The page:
Holding grudges may seem like a worthwhile exercise, but in reality it damages us more. There are research findings that show that both anger and holding grudges harm the person experiencing them. Revenge may or may not materialize, but you would have really harmed yourself in the process by then.
Forgiveness, on the other hand, can help you heal and recover and feel lighter in the process. It may feel wrong to ‘let the person go’, but essentially, forgiveness is not the same as victimhood or just accepting your circumstances without having a say. Forgiveness is a conscious decision. Therefore, it is implied that one must be ready for it, rather than rush into it.
To forgive, it is necessary to be angry at first. After that, one has to draw out and see the imperfections and woundedness of the person who hurt us and also to see how this cycle of hate is helping no one. This understands will not come immediately after you are hurt because it is natural human tendency to react and try to save yourself. However, over-stretching this is the problem.
If we keep hurting each other in response, we will be satisfying a very base human instinct. But if we are to have more meaningful relationships and to survive as a species, higher level emotional processing is a must. Think about it: at some point or the other, a lot of people in your life are going to hurt you. How many will you banish and how many will you fight?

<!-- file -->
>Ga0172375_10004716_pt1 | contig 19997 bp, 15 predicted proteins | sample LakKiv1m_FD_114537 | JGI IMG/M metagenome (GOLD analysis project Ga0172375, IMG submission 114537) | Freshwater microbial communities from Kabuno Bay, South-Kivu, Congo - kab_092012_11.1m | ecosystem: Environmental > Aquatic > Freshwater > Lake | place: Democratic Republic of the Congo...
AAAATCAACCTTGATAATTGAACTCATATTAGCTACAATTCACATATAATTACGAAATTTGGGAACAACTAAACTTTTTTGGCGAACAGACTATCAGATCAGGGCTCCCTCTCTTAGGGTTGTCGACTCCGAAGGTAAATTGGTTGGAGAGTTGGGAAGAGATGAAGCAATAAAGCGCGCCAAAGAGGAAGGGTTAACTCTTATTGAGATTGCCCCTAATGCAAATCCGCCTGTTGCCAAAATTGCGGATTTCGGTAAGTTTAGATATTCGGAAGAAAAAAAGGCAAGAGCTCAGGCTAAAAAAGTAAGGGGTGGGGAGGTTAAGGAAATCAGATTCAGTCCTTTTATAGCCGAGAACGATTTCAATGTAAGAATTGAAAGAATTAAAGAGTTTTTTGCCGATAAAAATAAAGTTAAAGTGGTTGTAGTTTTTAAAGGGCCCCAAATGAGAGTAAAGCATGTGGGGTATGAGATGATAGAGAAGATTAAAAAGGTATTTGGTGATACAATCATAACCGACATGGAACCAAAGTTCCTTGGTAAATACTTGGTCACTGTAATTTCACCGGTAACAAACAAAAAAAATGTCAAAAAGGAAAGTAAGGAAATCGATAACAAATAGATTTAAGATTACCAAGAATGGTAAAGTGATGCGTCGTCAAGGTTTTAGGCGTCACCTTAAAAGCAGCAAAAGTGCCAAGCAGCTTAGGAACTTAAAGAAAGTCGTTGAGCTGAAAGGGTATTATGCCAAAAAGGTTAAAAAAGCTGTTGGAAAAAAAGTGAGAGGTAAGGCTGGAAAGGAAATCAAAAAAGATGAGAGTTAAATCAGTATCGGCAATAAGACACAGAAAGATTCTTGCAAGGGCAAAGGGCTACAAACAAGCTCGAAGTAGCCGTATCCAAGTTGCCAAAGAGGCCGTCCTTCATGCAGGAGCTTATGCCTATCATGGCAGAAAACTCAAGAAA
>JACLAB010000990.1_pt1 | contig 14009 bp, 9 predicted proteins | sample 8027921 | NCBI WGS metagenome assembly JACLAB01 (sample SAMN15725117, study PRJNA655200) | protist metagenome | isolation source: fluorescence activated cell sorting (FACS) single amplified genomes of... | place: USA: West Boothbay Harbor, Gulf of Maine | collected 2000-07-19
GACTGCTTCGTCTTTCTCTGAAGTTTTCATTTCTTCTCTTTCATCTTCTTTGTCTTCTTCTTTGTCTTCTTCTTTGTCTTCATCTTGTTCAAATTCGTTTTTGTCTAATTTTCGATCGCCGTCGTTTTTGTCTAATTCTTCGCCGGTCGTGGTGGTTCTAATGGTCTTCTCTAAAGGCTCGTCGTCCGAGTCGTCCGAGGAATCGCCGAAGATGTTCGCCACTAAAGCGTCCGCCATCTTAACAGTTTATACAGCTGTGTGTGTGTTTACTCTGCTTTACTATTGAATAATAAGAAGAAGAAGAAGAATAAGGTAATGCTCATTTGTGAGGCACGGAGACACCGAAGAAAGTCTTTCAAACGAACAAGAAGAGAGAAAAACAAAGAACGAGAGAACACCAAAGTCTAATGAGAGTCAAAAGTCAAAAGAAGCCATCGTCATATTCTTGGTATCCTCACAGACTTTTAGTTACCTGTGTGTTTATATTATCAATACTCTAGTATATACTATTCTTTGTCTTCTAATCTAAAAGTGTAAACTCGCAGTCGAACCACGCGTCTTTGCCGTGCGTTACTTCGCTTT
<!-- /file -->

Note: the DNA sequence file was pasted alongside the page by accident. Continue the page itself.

Further, it is only one act of theirs that offends you, then why colour the whole person? It is better to give it time and space and then to let that episode of hurt go. Research suggests that couples who communicate and forgive have a much healthier relationship that those who don’t.
It is human to make mistakes and if we take each mistake to mean peril, we will have to abandon all our relationships! But this means that you forgive an abusive partner or person in your life? Definitely not. Self-respect is the first requirement for forgiveness, since it is an act made in full control of the person. So if you are in an abusive relationship, it is wise to move away. However, holding the hurt of that relationship is likely to become a roadblock in getting over the scars of that relationship. Therefore, from a distance, think of how damaged the abuser is, and how you are too far to care, and slowly let it go.
Forgiveness is about yourself, not anyone else. You do it as a favour to yourself. Further, forgiving means that acknowledging the person who hurt you has emotional shortcomings, and giving them a chance to change. If you carry the heavy burden of anger, grudges and hurt, instead of letting it go, it is you who gets hurt in the process. So do yourself a favour, and inculcate the forgiveness habit for better health, relationships and happiness.